One track at our “Seizing an Alternative” conference was on “political collapse” and dealt with how democracy was being destroyed, as well as discussed some positive responses.  Since the conference, we have published on specific instances of democratic threat, such as the Congressional surrender of the power of Congress in favor of “fast track” for bills that establish international courts heavily controlled by corporations to judge disputes between corporations and governments.  We have also published on the overruling of the will of the people of Greece by the banks.

We are not neutral on these matters.  Pando Populus opposes the Congressional decision to surrender national sovereignty to corporations.  We noted favorably and hopefully that there are proposals for Greece to reject control by foreign banks and to develop its own national economy.  

The difficulties would have been immense, but the Greek people could be a much healthier community if its economy were under its own control.  We look to Ellen Brown, who spoke at our conference, for guidance on the subject of public banking as an alternative to control by international financial institutions.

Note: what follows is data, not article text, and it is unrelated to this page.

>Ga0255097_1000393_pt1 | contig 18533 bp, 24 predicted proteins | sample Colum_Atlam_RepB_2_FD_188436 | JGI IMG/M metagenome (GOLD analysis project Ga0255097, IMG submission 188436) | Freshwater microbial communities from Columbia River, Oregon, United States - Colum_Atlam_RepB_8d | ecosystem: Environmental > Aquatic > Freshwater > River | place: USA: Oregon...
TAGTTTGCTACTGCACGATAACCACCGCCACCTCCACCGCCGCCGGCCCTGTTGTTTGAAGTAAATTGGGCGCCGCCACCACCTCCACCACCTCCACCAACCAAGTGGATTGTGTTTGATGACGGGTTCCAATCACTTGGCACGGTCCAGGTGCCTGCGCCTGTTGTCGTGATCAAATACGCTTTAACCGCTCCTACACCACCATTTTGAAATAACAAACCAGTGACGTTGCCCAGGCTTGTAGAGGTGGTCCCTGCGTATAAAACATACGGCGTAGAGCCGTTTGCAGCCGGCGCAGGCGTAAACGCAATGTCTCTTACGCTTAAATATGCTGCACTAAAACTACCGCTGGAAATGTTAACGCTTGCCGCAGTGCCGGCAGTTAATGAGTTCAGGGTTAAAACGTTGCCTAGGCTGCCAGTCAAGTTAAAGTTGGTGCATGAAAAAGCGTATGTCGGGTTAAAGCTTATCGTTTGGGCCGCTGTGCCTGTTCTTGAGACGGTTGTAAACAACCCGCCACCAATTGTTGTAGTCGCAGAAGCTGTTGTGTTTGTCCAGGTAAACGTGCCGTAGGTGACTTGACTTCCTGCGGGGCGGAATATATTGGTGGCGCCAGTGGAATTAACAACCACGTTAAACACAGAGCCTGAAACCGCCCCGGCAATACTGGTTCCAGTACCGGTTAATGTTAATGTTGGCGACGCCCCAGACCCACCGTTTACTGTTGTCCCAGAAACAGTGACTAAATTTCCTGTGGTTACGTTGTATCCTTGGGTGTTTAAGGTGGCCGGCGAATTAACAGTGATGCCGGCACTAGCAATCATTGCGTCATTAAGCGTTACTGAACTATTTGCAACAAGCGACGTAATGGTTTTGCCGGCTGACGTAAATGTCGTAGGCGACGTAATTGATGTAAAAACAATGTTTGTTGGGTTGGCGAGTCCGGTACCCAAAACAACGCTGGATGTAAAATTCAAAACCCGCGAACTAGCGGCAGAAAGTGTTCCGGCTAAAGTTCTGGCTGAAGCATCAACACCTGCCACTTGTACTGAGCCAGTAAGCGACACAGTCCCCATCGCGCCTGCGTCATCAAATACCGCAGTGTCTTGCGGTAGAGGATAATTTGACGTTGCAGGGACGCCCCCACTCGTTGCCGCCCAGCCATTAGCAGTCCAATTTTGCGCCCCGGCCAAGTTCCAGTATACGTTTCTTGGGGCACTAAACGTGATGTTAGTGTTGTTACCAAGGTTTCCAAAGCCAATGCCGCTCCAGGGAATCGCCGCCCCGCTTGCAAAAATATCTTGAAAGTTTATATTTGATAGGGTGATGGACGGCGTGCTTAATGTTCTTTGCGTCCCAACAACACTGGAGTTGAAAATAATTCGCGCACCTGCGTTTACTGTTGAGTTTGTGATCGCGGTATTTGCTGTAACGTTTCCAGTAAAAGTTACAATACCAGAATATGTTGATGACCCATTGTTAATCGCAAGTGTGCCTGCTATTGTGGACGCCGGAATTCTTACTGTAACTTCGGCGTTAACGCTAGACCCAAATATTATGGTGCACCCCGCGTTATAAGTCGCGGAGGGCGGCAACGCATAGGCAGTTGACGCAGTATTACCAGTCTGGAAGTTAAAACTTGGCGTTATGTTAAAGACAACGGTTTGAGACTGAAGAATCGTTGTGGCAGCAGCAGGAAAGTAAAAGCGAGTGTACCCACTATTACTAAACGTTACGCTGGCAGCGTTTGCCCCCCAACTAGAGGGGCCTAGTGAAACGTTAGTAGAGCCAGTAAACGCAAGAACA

We may occasionally publish more on the consequences of the Greek capitulation to financial institutions.  However, we will follow events elsewhere as well.  For example, Puerto Rico missed a payment on its bonds the first of August.  The banks are ready to pounce.  But in this instance there will be additional complications because Puerto Rico is a colony of the United States.

Ecological civilization requires big ideas

Where there is democracy, there is no assurance of ecological civilization.  The further crucial task is to persuade citizens to view the human community as part of a larger one.

Where corporatism rules, this topic cannot even arise in a deeply serious or thoroughgoing way.  Human communities are fractured and disempowered. The nature of corporations is to treat people as workers and consumers (or capitalists) and the natural world as resource as opposed to having value in and for itself.  The best we can hope is that the time horizons of corporations, typically tied to incredibly short-term expectations, be somewhat extended so that resources will be treated more sensibly.

It is sad that in this day when a changed attitude toward nature is so important, corporatism is winning the battle for just those big ideas that have already brought us to the brink of final disaster.  But we must play with the hand that has been dealt us.

We will play our hands better if we keep the big picture in mind and understand the big ideas that shape it.

Members of the Pando writing team include Rich Binell, Alexi Caracotsios, Amy Goldberg, Rebecca Schmitt, and Eugene Shirley.